Pakistani Taliban End Ceasefire

The Pakistani Taliban announced on Monday that it would end the ceasefire they had previously agreed with Islamabad. The armistice was only partially respected.

“As military operations against the mujahideen continue in various zones, it is of great importance that you carry out attacks all over the country,” the Pakistani Taliban called in a message to its supporters.

The militant Islamist Taliban had been active for years, mainly in the northwestern border area of Afghanistan, until they were pushed back by military offensives by the Pakistani army. The Pakistani Taliban, “Tehrik-i-Taliban Pakistan” or TTP, is an umbrella organization of more than ten militant Islamist groups in Pakistan with several thousand fighters. Since the takeover of power by the Taliban in Afghanistan, the TTP has been active in the country again.

At the beginning of June, the TTP extended a ceasefire that had been in effect for several weeks. According to the Pakistani Taliban, “progress” was then being made in peace negotiations with representatives of the Pakistani government. Those talks took place in the Afghan capital of Kabul, with members of the Afghan Taliban mediating between the two.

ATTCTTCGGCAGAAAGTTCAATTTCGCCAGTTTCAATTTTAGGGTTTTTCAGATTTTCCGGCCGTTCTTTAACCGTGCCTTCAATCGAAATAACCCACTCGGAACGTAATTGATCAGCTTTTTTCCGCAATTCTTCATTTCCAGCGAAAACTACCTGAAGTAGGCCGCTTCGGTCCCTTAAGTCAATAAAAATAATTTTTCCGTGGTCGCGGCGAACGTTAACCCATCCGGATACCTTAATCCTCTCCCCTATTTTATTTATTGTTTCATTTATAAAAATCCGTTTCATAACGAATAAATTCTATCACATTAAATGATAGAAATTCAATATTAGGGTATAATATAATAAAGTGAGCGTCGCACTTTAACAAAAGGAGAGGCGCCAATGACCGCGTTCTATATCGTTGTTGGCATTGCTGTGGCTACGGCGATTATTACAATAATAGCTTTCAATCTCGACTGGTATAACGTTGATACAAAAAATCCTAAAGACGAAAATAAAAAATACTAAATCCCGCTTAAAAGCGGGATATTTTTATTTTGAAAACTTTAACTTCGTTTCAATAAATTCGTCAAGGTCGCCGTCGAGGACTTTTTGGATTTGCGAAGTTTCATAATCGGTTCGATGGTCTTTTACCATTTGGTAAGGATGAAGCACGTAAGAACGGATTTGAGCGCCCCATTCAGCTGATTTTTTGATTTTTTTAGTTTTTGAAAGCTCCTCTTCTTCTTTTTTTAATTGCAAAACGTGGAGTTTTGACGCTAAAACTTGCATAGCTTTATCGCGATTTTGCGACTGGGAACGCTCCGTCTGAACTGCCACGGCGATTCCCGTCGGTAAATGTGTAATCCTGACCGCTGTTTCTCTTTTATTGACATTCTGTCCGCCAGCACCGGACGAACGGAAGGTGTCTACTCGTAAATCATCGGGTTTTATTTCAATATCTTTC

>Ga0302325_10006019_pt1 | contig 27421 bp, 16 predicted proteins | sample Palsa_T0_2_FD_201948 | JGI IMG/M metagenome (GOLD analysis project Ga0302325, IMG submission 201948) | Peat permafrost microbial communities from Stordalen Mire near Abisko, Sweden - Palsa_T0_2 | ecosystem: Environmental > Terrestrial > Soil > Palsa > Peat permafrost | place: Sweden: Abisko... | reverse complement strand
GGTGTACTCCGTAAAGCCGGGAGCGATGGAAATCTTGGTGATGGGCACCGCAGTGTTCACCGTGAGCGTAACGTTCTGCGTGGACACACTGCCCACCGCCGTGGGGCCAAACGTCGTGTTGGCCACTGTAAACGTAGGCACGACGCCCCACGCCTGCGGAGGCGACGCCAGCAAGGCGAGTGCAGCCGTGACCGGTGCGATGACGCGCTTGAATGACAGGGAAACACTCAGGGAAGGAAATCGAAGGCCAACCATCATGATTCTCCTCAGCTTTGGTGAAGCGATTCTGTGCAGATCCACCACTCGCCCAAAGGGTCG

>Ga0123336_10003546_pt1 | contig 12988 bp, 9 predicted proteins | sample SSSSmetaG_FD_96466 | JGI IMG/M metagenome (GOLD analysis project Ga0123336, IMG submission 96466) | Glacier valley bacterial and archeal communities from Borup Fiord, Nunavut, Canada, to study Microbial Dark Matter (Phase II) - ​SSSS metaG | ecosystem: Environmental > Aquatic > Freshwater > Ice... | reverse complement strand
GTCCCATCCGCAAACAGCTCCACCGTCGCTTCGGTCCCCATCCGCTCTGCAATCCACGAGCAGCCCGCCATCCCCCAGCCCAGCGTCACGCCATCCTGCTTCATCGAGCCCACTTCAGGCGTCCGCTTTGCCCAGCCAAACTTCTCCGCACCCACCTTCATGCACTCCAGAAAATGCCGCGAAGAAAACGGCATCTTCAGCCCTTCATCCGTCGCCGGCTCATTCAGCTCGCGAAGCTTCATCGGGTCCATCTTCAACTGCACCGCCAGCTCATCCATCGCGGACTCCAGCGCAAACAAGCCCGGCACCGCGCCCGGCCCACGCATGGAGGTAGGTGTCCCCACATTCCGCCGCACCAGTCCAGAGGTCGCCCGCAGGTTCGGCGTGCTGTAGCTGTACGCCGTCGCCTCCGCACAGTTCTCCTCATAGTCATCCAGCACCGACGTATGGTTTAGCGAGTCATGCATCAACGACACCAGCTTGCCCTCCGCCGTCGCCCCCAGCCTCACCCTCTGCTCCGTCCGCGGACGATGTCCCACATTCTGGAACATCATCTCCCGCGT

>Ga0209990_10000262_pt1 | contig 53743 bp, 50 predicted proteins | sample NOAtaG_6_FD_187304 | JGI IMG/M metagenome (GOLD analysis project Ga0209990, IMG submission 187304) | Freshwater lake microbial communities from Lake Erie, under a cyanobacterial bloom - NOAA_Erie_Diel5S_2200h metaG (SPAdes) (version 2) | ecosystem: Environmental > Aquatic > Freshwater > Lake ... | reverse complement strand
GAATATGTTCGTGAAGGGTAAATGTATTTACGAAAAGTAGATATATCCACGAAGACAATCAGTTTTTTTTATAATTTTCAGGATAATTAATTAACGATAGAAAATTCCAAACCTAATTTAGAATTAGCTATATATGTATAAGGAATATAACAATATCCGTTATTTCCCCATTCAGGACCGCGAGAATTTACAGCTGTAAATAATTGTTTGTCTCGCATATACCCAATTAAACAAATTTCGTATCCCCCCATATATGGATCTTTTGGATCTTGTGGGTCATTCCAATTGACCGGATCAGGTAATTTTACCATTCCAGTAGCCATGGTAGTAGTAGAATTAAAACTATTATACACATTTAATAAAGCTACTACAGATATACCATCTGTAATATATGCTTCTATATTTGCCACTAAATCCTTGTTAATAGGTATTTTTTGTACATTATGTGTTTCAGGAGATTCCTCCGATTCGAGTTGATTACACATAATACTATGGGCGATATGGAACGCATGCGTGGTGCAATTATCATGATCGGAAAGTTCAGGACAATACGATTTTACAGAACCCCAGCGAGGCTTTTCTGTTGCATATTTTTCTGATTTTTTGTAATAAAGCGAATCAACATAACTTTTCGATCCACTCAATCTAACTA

But the truce – now broken – was not always respected by both sides. For example, the TTP continued to carry out attacks, albeit no longer directed against civilians, but against security groups. The Pakistani army, in turn, also continued to hunt down the Taliban fighters.

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